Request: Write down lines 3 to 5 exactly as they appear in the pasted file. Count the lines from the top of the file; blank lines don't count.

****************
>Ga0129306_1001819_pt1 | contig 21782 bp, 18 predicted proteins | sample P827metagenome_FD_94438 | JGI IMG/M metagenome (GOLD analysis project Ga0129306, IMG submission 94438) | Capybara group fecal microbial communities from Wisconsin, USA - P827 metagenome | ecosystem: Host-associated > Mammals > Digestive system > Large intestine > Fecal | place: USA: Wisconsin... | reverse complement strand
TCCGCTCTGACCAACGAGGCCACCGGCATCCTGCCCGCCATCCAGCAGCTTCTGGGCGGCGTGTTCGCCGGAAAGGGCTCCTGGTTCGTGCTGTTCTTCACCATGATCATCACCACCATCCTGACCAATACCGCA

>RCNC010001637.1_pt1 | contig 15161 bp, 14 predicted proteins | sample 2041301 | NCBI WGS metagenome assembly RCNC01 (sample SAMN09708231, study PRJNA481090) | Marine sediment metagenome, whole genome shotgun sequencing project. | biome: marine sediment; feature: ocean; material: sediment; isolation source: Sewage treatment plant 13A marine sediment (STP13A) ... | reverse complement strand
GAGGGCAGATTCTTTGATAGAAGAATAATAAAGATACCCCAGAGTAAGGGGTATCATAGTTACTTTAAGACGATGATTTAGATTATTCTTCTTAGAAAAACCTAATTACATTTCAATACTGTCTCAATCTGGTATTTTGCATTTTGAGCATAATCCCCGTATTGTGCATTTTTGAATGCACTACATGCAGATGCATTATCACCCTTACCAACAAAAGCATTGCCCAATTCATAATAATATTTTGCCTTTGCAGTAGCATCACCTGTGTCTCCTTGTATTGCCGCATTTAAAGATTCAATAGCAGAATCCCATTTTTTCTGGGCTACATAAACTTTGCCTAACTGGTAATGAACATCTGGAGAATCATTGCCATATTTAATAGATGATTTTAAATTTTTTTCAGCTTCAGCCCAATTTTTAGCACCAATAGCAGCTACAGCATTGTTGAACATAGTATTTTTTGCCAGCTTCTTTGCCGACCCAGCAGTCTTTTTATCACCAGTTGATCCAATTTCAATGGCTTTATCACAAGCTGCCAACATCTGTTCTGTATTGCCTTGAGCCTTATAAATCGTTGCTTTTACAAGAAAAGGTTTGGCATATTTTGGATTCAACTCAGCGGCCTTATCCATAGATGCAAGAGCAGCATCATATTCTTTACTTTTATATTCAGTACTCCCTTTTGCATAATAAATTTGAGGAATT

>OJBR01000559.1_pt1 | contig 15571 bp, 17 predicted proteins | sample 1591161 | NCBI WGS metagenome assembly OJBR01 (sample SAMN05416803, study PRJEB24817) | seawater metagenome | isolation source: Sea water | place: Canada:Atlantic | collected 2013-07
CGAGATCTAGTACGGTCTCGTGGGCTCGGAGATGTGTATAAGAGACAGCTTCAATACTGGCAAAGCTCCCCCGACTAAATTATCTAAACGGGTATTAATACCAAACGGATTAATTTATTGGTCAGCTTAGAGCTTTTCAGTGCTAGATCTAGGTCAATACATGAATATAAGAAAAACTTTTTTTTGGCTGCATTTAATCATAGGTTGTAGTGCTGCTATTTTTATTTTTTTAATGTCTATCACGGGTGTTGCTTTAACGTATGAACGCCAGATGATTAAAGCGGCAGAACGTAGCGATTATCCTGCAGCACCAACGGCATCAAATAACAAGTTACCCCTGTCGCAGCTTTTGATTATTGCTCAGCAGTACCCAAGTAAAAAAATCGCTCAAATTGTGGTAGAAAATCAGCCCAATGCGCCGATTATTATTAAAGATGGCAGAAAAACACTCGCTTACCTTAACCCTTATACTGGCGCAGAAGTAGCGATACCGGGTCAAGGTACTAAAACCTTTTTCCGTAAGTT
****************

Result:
>RCNC010001637.1_pt1 | contig 15161 bp, 14 predicted proteins | sample 2041301 | NCBI WGS metagenome assembly RCNC01 (sample SAMN09708231, study PRJNA481090) | Marine sediment metagenome, whole genome shotgun sequencing project. | biome: marine sediment; feature: ocean; material: sediment; isolation source: Sewage treatment plant 13A marine sediment (STP13A) ... | reverse complement strand
GAGGGCAGATTCTTTGATAGAAGAATAATAAAGATACCCCAGAGTAAGGGGTATCATAGTTACTTTAAGACGATGATTTAGATTATTCTTCTTAGAAAAACCTAATTACATTTCAATACTGTCTCAATCTGGTATTTTGCATTTTGAGCATAATCCCCGTATTGTGCATTTTTGAATGCACTACATGCAGATGCATTATCACCCTTACCAACAAAAGCATTGCCCAATTCATAATAATATTTTGCCTTTGCAGTAGCATCACCTGTGTCTCCTTGTATTGCCGCATTTAAAGATTCAATAGCAGAATCCCATTTTTTCTGGGCTACATAAACTTTGCCTAACTGGTAATGAACATCTGGAGAATCATTGCCATATTTAATAGATGATTTTAAATTTTTTTCAGCTTCAGCCCAATTTTTAGCACCAATAGCAGCTACAGCATTGTTGAACATAGTATTTTTTGCCAGCTTCTTTGCCGACCCAGCAGTCTTTTTATCACCAGTTGATCCAATTTCAATGGCTTTATCACAAGCTGCCAACATCTGTTCTGTATTGCCTTGAGCCTTATAAATCGTTGCTTTTACAAGAAAAGGTTTGGCATATTTTGGATTCAACTCAGCGGCCTTATCCATAGATGCAAGAGCAGCATCATATTCTTTACTTTTATATTCAGTACTCCCTTTTGCATAATAAATTTGAGGAATT

>OJBR01000559.1_pt1 | contig 15571 bp, 17 predicted proteins | sample 1591161 | NCBI WGS metagenome assembly OJBR01 (sample SAMN05416803, study PRJEB24817) | seawater metagenome | isolation source: Sea water | place: Canada:Atlantic | collected 2013-07